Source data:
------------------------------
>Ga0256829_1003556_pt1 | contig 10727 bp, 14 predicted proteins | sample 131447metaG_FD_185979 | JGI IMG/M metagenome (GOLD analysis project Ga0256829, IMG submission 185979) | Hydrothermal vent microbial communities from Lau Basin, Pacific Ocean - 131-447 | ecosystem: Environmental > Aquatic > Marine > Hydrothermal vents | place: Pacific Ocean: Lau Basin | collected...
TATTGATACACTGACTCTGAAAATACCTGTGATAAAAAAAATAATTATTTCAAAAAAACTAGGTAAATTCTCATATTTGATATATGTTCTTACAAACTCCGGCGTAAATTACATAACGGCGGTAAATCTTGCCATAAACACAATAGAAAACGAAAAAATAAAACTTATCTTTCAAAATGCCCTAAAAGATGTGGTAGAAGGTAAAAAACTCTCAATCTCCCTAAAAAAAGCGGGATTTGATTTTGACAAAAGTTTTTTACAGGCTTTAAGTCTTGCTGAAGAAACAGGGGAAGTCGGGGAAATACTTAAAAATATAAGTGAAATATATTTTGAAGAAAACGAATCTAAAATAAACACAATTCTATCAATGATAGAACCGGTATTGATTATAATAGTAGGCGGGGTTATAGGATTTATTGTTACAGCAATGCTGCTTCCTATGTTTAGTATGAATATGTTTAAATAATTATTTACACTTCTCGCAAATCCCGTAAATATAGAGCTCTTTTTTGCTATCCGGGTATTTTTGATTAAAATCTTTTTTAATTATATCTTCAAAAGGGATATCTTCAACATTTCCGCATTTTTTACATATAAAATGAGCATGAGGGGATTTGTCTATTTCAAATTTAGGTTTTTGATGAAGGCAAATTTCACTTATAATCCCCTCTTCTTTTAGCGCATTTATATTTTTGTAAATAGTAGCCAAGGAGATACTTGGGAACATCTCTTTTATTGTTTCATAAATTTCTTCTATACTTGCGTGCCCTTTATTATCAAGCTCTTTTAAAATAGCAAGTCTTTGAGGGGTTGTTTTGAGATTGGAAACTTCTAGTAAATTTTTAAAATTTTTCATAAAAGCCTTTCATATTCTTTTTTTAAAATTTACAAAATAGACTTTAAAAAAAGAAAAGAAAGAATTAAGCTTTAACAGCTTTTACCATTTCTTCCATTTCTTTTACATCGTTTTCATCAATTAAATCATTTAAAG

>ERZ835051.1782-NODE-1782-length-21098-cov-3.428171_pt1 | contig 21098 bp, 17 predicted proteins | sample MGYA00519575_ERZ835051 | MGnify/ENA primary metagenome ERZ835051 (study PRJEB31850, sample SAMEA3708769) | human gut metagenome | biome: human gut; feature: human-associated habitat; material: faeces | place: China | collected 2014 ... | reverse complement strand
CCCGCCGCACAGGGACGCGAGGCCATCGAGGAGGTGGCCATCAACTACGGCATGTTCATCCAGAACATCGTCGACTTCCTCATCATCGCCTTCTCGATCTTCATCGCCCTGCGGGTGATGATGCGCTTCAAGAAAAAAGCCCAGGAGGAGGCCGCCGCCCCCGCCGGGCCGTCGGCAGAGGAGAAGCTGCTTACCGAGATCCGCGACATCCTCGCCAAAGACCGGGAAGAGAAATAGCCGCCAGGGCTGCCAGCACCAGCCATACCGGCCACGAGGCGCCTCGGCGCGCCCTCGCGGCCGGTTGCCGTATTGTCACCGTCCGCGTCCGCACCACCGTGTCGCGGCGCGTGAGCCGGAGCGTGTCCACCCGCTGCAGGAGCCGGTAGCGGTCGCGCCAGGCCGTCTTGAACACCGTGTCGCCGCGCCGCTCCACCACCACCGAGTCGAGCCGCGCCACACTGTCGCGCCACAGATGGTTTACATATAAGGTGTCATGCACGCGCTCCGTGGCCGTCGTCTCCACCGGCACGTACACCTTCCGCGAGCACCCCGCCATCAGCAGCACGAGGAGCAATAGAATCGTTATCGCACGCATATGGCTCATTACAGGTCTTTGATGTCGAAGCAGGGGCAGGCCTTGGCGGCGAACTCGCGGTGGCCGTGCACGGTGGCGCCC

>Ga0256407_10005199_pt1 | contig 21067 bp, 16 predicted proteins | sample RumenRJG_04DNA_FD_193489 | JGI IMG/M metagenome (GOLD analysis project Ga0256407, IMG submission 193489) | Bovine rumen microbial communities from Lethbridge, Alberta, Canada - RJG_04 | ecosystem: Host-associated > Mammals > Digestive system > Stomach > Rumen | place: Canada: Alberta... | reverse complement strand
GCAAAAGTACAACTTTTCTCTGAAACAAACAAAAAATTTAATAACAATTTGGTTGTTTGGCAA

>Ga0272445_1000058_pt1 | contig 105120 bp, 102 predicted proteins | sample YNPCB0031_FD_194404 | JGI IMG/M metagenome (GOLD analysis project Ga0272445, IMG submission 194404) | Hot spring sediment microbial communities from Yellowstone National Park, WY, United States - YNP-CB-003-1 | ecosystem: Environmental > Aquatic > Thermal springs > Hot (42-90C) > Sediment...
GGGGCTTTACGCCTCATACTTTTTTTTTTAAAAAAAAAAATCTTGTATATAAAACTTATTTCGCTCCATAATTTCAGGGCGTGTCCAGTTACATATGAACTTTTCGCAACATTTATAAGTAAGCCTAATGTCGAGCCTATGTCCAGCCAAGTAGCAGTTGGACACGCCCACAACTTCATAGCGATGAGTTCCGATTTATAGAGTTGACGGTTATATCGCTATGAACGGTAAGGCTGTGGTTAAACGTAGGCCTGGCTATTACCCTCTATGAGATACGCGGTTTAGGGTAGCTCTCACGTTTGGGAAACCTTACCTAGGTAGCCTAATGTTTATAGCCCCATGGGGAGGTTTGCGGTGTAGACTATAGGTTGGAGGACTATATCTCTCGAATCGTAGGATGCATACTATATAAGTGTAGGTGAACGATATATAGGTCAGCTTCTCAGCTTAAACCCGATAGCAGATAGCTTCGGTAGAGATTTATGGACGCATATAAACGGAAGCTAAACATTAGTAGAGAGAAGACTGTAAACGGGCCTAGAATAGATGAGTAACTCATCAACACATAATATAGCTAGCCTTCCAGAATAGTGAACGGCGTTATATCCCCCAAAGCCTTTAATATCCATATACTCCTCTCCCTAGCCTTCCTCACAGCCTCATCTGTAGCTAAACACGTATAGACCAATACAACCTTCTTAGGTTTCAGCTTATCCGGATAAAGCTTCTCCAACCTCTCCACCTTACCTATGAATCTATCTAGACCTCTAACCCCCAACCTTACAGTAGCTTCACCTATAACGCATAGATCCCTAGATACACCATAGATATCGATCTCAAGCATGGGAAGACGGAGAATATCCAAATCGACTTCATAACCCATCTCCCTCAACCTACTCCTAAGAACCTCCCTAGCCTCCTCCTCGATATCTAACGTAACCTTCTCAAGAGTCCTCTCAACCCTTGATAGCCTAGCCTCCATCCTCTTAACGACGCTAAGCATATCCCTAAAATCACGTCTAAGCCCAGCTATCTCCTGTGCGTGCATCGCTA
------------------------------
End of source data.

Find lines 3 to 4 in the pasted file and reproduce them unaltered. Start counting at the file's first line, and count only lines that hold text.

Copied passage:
>ERZ835051.1782-NODE-1782-length-21098-cov-3.428171_pt1 | contig 21098 bp, 17 predicted proteins | sample MGYA00519575_ERZ835051 | MGnify/ENA primary metagenome ERZ835051 (study PRJEB31850, sample SAMEA3708769) | human gut metagenome | biome: human gut; feature: human-associated habitat; material: faeces | place: China | collected 2014 ... | reverse complement strand
CCCGCCGCACAGGGACGCGAGGCCATCGAGGAGGTGGCCATCAACTACGGCATGTTCATCCAGAACATCGTCGACTTCCTCATCATCGCCTTCTCGATCTTCATCGCCCTGCGGGTGATGATGCGCTTCAAGAAAAAAGCCCAGGAGGAGGCCGCCGCCCCCGCCGGGCCGTCGGCAGAGGAGAAGCTGCTTACCGAGATCCGCGACATCCTCGCCAAAGACCGGGAAGAGAAATAGCCGCCAGGGCTGCCAGCACCAGCCATACCGGCCACGAGGCGCCTCGGCGCGCCCTCGCGGCCGGTTGCCGTATTGTCACCGTCCGCGTCCGCACCACCGTGTCGCGGCGCGTGAGCCGGAGCGTGTCCACCCGCTGCAGGAGCCGGTAGCGGTCGCGCCAGGCCGTCTTGAACACCGTGTCGCCGCGCCGCTCCACCACCACCGAGTCGAGCCGCGCCACACTGTCGCGCCACAGATGGTTTACATATAAGGTGTCATGCACGCGCTCCGTGGCCGTCGTCTCCACCGGCACGTACACCTTCCGCGAGCACCCCGCCATCAGCAGCACGAGGAGCAATAGAATCGTTATCGCACGCATATGGCTCATTACAGGTCTTTGATGTCGAAGCAGGGGCAGGCCTTGGCGGCGAACTCGCGGTGGCCGTGCACGGTGGCGCCC